Walter Salles’ ‘Dark Water’ (2005)

U.S.-ian advertising for movies is terrible, and the trailers for Dark Water demonstrate this assertion. In the United States, a horror movie is conceived as a brainless hour and a half of “entertainment” that includes lots of screaming, lots of gore, lots of scares, and lots of female nudity usually. In Asia, a horror movie can fit that description, but it also has another incarnation. Many Asian “horror” movies are given the title only because they contain elements of the supernatural. There’s a haunting or a ghost or some bit of supernatural creepiness that might attract the attention of Vincent Price. But oftentimes the film is actually a character study and the supernatural creepiness is only an other-worldly manifestation of worldly problems. Such is the case with Dark Water. At the screening of Dark Water that I attended, some idiot on the back row heckled the last few minutes of the movie. That guy was thinking, “Where’re the tits? Where’s the blood at?”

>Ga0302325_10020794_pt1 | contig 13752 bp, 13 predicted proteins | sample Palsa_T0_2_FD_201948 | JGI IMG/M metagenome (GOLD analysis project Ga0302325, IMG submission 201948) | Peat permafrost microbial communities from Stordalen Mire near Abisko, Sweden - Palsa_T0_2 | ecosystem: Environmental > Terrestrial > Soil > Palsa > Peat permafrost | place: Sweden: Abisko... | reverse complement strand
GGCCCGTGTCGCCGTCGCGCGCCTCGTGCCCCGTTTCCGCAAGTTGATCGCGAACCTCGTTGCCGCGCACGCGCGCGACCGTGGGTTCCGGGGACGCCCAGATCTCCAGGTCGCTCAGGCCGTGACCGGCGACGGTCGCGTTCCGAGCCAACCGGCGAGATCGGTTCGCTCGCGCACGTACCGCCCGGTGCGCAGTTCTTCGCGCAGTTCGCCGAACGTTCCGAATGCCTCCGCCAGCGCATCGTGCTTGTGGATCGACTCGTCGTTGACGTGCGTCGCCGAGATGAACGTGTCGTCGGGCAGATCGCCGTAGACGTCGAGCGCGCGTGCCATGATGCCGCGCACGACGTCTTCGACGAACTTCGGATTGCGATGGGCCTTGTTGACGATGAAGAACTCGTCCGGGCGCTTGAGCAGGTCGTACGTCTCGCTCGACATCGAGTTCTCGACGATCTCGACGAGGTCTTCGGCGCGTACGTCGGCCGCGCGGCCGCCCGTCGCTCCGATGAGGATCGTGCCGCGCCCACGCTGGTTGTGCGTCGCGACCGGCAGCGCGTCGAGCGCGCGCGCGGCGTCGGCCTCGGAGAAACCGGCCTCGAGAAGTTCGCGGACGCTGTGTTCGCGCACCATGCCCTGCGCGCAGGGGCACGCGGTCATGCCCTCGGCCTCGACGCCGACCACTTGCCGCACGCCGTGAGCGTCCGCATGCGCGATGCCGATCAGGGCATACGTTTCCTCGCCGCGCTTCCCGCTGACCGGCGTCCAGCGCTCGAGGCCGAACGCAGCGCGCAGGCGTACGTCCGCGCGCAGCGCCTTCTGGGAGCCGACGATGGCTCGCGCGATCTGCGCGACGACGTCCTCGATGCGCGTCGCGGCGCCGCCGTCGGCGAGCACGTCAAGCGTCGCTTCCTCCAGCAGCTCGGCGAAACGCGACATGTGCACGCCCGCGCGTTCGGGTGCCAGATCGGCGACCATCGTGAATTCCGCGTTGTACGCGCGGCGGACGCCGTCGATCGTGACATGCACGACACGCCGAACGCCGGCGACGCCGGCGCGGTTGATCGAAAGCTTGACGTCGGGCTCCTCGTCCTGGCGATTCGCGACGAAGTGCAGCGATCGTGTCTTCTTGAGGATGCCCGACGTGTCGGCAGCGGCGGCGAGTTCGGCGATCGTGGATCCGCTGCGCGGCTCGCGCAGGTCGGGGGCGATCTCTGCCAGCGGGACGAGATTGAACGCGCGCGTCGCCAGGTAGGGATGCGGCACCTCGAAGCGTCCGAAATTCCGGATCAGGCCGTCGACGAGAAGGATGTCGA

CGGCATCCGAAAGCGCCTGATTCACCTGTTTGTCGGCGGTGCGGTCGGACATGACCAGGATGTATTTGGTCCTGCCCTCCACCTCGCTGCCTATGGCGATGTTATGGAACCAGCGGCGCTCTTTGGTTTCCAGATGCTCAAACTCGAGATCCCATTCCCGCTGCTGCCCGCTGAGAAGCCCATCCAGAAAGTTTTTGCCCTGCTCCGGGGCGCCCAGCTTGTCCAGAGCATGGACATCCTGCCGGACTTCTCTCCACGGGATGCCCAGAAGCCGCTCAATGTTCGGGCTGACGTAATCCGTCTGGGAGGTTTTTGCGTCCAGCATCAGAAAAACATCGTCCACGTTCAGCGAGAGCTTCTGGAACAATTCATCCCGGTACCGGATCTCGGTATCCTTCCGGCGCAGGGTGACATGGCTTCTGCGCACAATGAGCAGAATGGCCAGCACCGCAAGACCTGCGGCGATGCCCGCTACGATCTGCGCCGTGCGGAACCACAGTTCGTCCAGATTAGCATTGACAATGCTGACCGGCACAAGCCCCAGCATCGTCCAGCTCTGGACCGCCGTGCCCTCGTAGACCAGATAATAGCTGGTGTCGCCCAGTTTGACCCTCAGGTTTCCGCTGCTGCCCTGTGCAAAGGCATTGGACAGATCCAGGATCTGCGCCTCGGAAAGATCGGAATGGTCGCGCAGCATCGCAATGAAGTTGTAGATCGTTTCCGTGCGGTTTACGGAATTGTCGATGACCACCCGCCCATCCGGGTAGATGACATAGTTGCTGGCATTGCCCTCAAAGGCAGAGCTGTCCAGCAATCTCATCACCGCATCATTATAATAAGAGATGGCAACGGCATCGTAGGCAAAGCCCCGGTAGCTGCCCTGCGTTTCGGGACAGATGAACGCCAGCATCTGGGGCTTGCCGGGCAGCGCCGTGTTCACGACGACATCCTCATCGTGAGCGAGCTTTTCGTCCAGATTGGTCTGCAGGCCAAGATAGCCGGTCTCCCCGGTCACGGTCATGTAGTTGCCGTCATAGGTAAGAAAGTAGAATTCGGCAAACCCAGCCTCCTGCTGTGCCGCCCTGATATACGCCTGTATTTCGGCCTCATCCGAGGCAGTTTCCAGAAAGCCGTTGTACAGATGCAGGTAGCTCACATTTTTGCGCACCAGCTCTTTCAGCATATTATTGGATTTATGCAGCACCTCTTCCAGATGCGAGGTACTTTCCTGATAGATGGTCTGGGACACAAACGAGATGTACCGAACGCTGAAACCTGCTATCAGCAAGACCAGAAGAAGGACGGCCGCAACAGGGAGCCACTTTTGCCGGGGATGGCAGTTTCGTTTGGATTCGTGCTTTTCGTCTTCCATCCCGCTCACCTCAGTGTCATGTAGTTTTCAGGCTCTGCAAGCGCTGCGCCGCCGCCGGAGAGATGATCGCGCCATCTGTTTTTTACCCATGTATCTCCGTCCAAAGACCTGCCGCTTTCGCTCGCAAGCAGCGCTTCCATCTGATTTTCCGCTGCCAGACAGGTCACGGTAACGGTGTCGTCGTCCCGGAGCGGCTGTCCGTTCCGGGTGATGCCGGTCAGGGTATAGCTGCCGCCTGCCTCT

The film’s assets:

  1. Acting. This film features some top notch actors who understand the depth of the material and do not treat it like your typical horror movie. Jennifer Connelly’s performance is excellent and she is ably assisted by Ariel Gade, who has way too much talent for a girl her age. John C. Reilly is also hysterical as the apartment manager.
  2. Direction. Walter Salles creates a moody atmosphere that serves his material well. He manages to strike a balance between the “horror” and the “drama” so that both aspects of the material work. He creates some genuinely creepy, tension-filled moments and really manages to sell Dahlia’s questioning of her sanity.

The film’s offenses:

  1. Saccharinity. Yes, Dahlia and Cecilia are cute, but at times they were just too cute.
  2. The ending. The ending….the ending seemed a little weak to me. I don’t have a suggestion of how one might alter it, but I didn’t feel satisfied by the ending.

I do recommend this film, even to big chickens like myself. Endure the spooky moments and one is treated to an interesting study of the bond between a mother and daughter.